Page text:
Let us build our first WebGear application. We'll start off with a simple one, the goal of our first application is to respond with the current time for every HTTP request.
src/Main.hs to contain the following code.
import Control.Monad.IO.Class import Data.Time.Clock import Network.Wai.Handler.Warp import WebGear getTime :: MonadIO m => Kleisli m a (Response String) getTime = Kleisli $ \request -> do t <- liftIO getCurrentTime return $ ok200 $ show t main :: IO () main = run 3000 (toApplication getTime)
Build and run the project:
stack build stack exec webgear-guide
cabal run webgear-guide
Access http://localhost:3000 and the application should return the current UTC time.
Let us check the code in detail to understand this clearly.
WAI and Warp¶
We will first examine
toApplication is used to convert our WebGear handler to a WAI application. This is
then passed to
run which starts a Warp server serving HTTP requests arriving at port 3000.
Now we turn our attention to
getTime. This is where the business logic of our application lives. In WebGear
terminology this is called a Handler. There are a number of interesting things going on here.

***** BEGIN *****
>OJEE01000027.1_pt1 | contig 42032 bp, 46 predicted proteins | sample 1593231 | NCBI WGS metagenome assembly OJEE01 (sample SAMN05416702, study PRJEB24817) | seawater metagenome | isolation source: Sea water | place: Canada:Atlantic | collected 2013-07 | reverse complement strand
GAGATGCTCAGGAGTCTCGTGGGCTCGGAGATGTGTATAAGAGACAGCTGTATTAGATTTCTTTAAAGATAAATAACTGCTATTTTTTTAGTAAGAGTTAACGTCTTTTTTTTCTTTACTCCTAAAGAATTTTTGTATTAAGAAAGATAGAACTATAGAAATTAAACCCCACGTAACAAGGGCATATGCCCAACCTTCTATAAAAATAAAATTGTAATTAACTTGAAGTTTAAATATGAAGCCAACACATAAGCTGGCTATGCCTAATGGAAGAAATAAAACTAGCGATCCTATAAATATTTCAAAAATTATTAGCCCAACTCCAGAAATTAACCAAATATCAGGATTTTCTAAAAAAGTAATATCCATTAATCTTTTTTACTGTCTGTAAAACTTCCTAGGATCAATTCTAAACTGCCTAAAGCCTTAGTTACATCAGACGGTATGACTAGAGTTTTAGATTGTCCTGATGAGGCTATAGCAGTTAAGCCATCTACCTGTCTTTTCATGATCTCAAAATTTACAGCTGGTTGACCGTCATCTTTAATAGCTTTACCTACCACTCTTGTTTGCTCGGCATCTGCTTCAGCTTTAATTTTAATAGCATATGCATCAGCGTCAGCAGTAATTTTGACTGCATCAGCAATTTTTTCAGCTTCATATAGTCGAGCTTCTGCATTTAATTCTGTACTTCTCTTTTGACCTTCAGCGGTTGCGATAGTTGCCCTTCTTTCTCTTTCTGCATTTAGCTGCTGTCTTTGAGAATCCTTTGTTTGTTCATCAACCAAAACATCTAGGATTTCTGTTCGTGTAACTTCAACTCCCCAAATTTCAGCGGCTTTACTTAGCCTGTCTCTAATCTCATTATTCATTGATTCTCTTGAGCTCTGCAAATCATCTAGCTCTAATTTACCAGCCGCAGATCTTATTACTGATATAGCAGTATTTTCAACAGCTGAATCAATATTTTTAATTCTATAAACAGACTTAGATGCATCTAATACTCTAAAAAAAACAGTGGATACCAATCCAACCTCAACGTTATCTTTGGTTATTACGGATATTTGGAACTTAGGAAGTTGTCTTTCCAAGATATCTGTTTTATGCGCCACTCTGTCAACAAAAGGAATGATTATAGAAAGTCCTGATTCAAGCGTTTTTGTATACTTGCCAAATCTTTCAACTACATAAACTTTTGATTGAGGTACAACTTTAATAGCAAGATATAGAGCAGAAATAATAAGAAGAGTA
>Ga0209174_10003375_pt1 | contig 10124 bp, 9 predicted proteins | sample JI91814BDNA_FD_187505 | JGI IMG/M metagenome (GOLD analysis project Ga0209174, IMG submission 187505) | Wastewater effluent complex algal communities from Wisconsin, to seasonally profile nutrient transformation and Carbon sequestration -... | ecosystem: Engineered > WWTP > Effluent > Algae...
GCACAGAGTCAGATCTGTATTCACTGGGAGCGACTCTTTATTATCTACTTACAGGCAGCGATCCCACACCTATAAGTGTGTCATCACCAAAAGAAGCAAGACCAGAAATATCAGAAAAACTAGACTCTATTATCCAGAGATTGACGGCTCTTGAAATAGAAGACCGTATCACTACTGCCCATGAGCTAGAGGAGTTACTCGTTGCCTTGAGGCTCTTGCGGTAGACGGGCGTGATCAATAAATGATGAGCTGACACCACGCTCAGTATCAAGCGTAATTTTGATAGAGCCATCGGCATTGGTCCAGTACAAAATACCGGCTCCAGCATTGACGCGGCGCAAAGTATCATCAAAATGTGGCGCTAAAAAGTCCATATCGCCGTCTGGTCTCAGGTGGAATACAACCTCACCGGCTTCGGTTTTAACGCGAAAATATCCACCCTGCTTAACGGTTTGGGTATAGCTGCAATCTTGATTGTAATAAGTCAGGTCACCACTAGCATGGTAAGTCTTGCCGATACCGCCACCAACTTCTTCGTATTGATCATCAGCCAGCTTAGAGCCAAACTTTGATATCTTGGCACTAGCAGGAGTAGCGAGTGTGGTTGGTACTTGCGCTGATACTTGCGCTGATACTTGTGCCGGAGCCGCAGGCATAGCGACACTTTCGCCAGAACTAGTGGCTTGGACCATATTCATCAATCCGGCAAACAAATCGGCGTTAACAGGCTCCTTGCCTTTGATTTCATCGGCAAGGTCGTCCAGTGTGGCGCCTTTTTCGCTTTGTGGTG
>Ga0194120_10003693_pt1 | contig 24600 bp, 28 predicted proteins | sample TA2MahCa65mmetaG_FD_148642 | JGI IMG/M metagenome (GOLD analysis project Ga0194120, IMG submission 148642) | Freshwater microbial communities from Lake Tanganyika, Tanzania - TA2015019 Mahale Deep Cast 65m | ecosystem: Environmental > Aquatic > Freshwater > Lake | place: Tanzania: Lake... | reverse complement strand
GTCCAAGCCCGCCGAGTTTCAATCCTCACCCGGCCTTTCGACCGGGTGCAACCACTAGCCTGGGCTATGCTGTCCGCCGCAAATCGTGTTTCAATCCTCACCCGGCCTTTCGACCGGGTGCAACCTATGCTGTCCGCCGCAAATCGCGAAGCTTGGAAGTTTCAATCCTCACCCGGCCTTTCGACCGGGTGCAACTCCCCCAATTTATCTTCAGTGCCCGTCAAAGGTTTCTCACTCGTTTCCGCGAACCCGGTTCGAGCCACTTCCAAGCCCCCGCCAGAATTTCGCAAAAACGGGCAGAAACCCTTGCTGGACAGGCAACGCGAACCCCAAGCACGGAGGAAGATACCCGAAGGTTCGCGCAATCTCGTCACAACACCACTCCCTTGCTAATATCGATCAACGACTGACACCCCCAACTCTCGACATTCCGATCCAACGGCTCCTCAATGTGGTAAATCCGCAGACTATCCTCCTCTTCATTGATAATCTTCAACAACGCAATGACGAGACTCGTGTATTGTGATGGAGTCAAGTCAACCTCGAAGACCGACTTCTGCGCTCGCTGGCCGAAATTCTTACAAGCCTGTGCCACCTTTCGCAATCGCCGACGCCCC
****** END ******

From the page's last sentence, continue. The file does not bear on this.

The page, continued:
First, this is a function wrapped in
Control.Arrow module. These are
called Kleisli arrows which is just a fancy term for functions having the type
Monad m => a -> m b. So why don't
we use just a regular function instead of this
Kleisli wrapper? Well, it gives us some useful type class
instances such as
MonadPlus which will come in handy later. We'll see this when we learn
The function inside
Kleisli takes a request value as its parameter and produces a monadic response object as its
value. We don't make use of the request in this function because we always return the current time. We also don't care
about which monad this runs under as long as it is a
Finally, the response is produced with
ok200 $ show t. As you would have guessed, this generates an HTTP
response with the body produced by
show t. We return a
String body in this case, but it can be any type